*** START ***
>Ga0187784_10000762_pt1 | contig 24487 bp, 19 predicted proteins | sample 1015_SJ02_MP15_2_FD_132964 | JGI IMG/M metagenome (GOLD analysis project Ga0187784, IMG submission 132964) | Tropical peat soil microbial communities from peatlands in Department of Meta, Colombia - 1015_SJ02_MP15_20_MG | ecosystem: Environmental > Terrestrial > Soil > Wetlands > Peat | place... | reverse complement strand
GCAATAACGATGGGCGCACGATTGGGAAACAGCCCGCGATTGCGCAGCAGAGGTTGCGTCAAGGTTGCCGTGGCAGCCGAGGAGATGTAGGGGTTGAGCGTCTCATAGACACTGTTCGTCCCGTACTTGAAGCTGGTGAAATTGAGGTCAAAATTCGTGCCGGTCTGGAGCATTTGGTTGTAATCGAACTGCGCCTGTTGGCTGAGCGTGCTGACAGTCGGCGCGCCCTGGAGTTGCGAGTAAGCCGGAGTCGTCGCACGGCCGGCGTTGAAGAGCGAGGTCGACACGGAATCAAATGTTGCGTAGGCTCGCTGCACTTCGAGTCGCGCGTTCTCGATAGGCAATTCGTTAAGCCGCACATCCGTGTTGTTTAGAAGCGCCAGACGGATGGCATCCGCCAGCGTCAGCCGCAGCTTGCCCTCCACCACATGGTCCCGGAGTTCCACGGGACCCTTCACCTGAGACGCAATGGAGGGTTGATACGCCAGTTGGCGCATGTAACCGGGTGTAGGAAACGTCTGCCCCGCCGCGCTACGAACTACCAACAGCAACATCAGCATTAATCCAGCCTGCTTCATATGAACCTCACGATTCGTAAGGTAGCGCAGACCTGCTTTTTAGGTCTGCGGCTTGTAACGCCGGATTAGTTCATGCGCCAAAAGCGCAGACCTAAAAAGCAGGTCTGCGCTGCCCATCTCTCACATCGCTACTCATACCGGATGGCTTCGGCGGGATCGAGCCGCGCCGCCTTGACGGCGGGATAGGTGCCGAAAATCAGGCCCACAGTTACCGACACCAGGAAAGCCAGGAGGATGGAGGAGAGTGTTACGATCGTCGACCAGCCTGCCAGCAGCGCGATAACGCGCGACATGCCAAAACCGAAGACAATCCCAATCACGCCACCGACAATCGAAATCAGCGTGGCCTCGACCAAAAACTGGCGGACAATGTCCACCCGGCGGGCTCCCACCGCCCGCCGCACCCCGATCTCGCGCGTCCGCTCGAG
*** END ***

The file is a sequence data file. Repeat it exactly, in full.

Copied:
>Ga0187784_10000762_pt1 | contig 24487 bp, 19 predicted proteins | sample 1015_SJ02_MP15_2_FD_132964 | JGI IMG/M metagenome (GOLD analysis project Ga0187784, IMG submission 132964) | Tropical peat soil microbial communities from peatlands in Department of Meta, Colombia - 1015_SJ02_MP15_20_MG | ecosystem: Environmental > Terrestrial > Soil > Wetlands > Peat | place... | reverse complement strand
GCAATAACGATGGGCGCACGATTGGGAAACAGCCCGCGATTGCGCAGCAGAGGTTGCGTCAAGGTTGCCGTGGCAGCCGAGGAGATGTAGGGGTTGAGCGTCTCATAGACACTGTTCGTCCCGTACTTGAAGCTGGTGAAATTGAGGTCAAAATTCGTGCCGGTCTGGAGCATTTGGTTGTAATCGAACTGCGCCTGTTGGCTGAGCGTGCTGACAGTCGGCGCGCCCTGGAGTTGCGAGTAAGCCGGAGTCGTCGCACGGCCGGCGTTGAAGAGCGAGGTCGACACGGAATCAAATGTTGCGTAGGCTCGCTGCACTTCGAGTCGCGCGTTCTCGATAGGCAATTCGTTAAGCCGCACATCCGTGTTGTTTAGAAGCGCCAGACGGATGGCATCCGCCAGCGTCAGCCGCAGCTTGCCCTCCACCACATGGTCCCGGAGTTCCACGGGACCCTTCACCTGAGACGCAATGGAGGGTTGATACGCCAGTTGGCGCATGTAACCGGGTGTAGGAAACGTCTGCCCCGCCGCGCTACGAACTACCAACAGCAACATCAGCATTAATCCAGCCTGCTTCATATGAACCTCACGATTCGTAAGGTAGCGCAGACCTGCTTTTTAGGTCTGCGGCTTGTAACGCCGGATTAGTTCATGCGCCAAAAGCGCAGACCTAAAAAGCAGGTCTGCGCTGCCCATCTCTCACATCGCTACTCATACCGGATGGCTTCGGCGGGATCGAGCCGCGCCGCCTTGACGGCGGGATAGGTGCCGAAAATCAGGCCCACAGTTACCGACACCAGGAAAGCCAGGAGGATGGAGGAGAGTGTTACGATCGTCGACCAGCCTGCCAGCAGCGCGATAACGCGCGACATGCCAAAACCGAAGACAATCCCAATCACGCCACCGACAATCGAAATCAGCGTGGCCTCGACCAAAAACTGGCGGACAATGTCCACCCGGCGGGCTCCCACCGCCCGCCGCACCCCGATCTCGCGCGTCCGCTCGAG